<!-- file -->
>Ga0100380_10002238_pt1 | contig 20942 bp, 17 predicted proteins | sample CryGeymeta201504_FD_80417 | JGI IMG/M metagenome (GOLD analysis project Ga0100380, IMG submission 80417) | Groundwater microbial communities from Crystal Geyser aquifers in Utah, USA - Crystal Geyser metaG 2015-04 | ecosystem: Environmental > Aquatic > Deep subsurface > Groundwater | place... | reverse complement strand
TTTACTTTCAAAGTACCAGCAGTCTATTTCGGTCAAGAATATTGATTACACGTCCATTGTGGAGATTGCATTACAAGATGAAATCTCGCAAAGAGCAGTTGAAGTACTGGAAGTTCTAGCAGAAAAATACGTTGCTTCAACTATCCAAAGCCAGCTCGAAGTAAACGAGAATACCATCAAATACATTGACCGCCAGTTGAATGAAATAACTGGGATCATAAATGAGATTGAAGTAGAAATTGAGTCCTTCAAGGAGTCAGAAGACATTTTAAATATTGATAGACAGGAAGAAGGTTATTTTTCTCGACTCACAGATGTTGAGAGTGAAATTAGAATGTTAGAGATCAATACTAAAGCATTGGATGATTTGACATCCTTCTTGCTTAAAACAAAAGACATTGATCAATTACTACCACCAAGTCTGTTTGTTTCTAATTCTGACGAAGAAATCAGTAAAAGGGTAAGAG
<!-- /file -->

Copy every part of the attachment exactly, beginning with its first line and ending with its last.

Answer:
>Ga0100380_10002238_pt1 | contig 20942 bp, 17 predicted proteins | sample CryGeymeta201504_FD_80417 | JGI IMG/M metagenome (GOLD analysis project Ga0100380, IMG submission 80417) | Groundwater microbial communities from Crystal Geyser aquifers in Utah, USA - Crystal Geyser metaG 2015-04 | ecosystem: Environmental > Aquatic > Deep subsurface > Groundwater | place... | reverse complement strand
TTTACTTTCAAAGTACCAGCAGTCTATTTCGGTCAAGAATATTGATTACACGTCCATTGTGGAGATTGCATTACAAGATGAAATCTCGCAAAGAGCAGTTGAAGTACTGGAAGTTCTAGCAGAAAAATACGTTGCTTCAACTATCCAAAGCCAGCTCGAAGTAAACGAGAATACCATCAAATACATTGACCGCCAGTTGAATGAAATAACTGGGATCATAAATGAGATTGAAGTAGAAATTGAGTCCTTCAAGGAGTCAGAAGACATTTTAAATATTGATAGACAGGAAGAAGGTTATTTTTCTCGACTCACAGATGTTGAGAGTGAAATTAGAATGTTAGAGATCAATACTAAAGCATTGGATGATTTGACATCCTTCTTGCTTAAAACAAAAGACATTGATCAATTACTACCACCAAGTCTGTTTGTTTCTAATTCTGACGAAGAAATCAGTAAAAGGGTAAGAG